The red cross set on a white background, despite having many associations with historical events, represents England’s flag known as St George’s Cross or Cross of Saint George. Back in the day, this flag was used by the Knights Templar and the French and English troops of Henry II of England and Philip II of France, who proudly made it a part of their tunics. Generally, it is associated with the military saint of the 12th century, Saint George, who was a crusader from the Late Middle Ages, but the red cross on white background has appeared on many standards, emblems, flags, and coats of arms after that era.
Since it has been used extensively from the 16th century onwards, it has gained the popularity of being one of the most prominent symbols of England. St George’s Cross was an insignia of the highest order knighthood system of medieval times, the Noblest Order of the Garter. Because of the widespread recognition across England, St George’s Cross has been adopted as the emblem for the country’s official flag.
The Legend Behind St Georges’ Cross
Almost all nations have their own ‘patron saint’ who emerged in times of war and peril to save the country from devastation and restore peace and harmony. St Andrew is the patron saint of Scotland, St Patrick of Ireland, and St David of Wales – St George holds the honor of being the patron saint of England. He was a priest of the Guard of the Diocletian and also a Roman soldier. There are many legends surrounding this brave saint, one of the most famous being his battle against a vicious dragon.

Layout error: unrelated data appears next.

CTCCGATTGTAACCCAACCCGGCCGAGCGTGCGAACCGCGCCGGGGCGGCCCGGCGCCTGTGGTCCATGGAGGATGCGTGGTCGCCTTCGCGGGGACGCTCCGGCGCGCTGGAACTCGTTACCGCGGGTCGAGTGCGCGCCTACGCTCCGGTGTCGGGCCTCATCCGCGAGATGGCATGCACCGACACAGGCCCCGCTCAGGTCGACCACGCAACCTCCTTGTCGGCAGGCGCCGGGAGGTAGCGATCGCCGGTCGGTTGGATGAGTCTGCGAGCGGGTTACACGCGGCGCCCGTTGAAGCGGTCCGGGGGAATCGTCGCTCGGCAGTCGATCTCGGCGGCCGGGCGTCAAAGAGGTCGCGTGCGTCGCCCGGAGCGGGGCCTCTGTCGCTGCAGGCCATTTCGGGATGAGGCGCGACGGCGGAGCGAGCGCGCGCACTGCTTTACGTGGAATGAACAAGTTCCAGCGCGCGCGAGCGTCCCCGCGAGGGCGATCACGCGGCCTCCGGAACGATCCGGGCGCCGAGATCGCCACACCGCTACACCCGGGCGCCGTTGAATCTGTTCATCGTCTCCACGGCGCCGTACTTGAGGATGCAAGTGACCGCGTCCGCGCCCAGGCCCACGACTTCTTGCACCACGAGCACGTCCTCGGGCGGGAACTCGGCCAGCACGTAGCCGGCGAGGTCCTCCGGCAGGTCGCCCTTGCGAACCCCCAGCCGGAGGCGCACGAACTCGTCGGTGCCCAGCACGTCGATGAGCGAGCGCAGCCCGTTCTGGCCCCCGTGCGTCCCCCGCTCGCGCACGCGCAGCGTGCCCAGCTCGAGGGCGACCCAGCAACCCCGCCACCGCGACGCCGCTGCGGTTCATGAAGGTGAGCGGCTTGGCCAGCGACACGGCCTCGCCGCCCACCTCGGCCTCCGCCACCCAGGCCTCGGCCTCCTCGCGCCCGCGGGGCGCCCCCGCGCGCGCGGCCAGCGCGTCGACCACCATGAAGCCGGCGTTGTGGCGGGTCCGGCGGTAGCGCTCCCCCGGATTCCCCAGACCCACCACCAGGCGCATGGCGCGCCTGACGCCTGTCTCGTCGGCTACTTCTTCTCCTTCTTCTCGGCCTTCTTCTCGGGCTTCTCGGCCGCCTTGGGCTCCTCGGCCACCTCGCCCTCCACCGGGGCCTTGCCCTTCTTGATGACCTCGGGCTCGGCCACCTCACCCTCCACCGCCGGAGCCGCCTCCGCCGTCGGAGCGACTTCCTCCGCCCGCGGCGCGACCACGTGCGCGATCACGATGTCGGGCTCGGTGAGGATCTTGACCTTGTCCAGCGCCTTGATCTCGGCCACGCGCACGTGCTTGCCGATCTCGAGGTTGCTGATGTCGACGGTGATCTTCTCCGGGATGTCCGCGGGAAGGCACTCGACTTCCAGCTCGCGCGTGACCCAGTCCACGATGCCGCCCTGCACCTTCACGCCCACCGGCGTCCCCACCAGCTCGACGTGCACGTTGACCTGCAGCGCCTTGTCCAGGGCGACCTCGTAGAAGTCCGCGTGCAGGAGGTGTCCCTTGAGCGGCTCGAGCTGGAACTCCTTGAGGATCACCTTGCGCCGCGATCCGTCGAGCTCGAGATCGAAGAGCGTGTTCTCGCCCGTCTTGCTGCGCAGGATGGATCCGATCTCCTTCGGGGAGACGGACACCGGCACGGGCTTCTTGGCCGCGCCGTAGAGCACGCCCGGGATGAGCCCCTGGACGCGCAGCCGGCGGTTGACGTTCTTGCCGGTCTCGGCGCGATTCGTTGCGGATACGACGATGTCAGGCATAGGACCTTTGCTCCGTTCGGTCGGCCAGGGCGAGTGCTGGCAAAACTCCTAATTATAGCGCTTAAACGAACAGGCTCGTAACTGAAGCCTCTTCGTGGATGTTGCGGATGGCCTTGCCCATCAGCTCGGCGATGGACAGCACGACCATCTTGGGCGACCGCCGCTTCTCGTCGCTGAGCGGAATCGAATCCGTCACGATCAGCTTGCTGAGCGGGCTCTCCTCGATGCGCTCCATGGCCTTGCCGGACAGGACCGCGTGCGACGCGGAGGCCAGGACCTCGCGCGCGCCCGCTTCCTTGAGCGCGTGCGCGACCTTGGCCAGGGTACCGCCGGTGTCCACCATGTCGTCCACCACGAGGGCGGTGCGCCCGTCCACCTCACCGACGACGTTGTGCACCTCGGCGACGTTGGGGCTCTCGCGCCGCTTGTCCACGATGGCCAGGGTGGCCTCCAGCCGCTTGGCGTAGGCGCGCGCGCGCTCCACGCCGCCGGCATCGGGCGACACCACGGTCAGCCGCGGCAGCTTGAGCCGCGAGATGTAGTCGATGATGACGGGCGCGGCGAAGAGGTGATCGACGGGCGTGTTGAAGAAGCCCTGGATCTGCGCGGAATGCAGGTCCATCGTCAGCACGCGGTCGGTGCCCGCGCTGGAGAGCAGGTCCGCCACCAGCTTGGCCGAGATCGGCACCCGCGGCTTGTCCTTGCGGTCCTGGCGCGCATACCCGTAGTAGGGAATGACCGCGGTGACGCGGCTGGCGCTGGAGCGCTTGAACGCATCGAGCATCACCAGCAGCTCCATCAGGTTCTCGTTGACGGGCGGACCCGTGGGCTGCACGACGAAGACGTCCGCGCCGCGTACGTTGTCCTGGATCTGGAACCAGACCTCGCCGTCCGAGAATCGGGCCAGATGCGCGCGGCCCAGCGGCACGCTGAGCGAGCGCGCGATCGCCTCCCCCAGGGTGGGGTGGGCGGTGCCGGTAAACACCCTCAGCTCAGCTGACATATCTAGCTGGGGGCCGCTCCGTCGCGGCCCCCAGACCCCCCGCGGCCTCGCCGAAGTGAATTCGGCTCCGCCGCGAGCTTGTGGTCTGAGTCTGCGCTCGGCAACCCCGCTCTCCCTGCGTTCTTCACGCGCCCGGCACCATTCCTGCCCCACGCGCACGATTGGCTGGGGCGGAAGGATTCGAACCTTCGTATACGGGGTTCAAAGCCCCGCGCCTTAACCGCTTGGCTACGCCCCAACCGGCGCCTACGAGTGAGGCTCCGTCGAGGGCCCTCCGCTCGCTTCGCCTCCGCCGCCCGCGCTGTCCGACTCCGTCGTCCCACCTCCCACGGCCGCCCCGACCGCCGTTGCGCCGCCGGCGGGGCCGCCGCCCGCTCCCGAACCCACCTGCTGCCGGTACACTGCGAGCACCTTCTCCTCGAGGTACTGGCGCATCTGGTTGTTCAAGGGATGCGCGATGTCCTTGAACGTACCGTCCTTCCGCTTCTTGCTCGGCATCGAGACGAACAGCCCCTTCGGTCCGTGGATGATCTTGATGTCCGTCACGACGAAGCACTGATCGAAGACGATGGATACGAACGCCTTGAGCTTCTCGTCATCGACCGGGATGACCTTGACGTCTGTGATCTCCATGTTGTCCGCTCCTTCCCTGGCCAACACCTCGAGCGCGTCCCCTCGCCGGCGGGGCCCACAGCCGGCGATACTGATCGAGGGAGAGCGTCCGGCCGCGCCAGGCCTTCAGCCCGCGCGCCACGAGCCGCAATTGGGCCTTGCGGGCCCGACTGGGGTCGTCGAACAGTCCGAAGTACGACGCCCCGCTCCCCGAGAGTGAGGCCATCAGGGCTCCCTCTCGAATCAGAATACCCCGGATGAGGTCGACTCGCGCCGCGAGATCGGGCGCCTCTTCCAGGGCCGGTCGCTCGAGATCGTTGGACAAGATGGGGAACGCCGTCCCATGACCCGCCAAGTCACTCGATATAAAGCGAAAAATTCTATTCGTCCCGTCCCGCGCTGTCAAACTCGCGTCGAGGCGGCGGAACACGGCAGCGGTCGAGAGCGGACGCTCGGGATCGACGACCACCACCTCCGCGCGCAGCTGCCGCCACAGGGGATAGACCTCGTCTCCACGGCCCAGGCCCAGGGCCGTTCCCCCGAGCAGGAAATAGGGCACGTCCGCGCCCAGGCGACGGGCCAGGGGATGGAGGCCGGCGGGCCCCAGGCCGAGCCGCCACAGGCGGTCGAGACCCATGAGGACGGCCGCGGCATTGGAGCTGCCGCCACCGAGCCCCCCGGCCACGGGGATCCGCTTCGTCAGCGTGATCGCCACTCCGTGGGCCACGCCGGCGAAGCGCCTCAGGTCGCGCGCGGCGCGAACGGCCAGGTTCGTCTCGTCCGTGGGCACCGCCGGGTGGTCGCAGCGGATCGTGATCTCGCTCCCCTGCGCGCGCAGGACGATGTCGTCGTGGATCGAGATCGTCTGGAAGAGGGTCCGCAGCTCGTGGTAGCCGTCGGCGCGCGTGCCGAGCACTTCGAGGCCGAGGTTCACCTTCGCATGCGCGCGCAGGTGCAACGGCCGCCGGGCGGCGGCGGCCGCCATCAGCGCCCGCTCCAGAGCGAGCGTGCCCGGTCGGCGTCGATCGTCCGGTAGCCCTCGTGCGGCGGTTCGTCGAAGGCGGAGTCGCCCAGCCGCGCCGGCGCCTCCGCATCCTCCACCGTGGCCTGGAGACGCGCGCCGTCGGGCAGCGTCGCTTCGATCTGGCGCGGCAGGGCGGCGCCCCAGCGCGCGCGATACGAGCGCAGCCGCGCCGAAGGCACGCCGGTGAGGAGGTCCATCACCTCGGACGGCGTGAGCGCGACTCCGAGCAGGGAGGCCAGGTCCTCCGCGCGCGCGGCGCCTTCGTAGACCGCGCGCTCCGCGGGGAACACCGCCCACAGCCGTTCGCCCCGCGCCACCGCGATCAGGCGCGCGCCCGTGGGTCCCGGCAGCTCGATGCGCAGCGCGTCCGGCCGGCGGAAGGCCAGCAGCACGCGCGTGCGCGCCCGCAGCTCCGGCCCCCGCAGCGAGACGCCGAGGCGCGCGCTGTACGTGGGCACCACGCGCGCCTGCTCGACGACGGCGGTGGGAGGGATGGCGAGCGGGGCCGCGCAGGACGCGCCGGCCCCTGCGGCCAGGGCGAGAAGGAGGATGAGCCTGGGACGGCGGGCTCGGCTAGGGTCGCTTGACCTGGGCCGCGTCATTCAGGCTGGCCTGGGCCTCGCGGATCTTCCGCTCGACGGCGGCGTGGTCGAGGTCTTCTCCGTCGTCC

During the Crusades, the Roman soldiers had to wear a pure white tunic, which is where the white background became part of St George’s Cross. The red cross was used on the patron saint’s emblem during his battles and represented his religious capacities after he was martyred. Saint George is considered a patron saint in the Eastern Orthodox, Anglican, Oriental Orthodox, and Catholic churches.
After his death, the Pope of the time made it mandatory for all English Crusaders to wear red tunics having white crosses. The French soldiers wore white tunics with red crosses. In 1188, the French and English kings exchanged their flags as the English wanted to reclaim their insignia.
Being an integral part of Union Flag and several other British flags, St George’s Cross continues to be an important emblem today, and replaced the individual flags of Scotland and England when they combined to form Great Britain in 1707. St George’s Day is also celebrated in England in the honor of the military saint on April 23rd.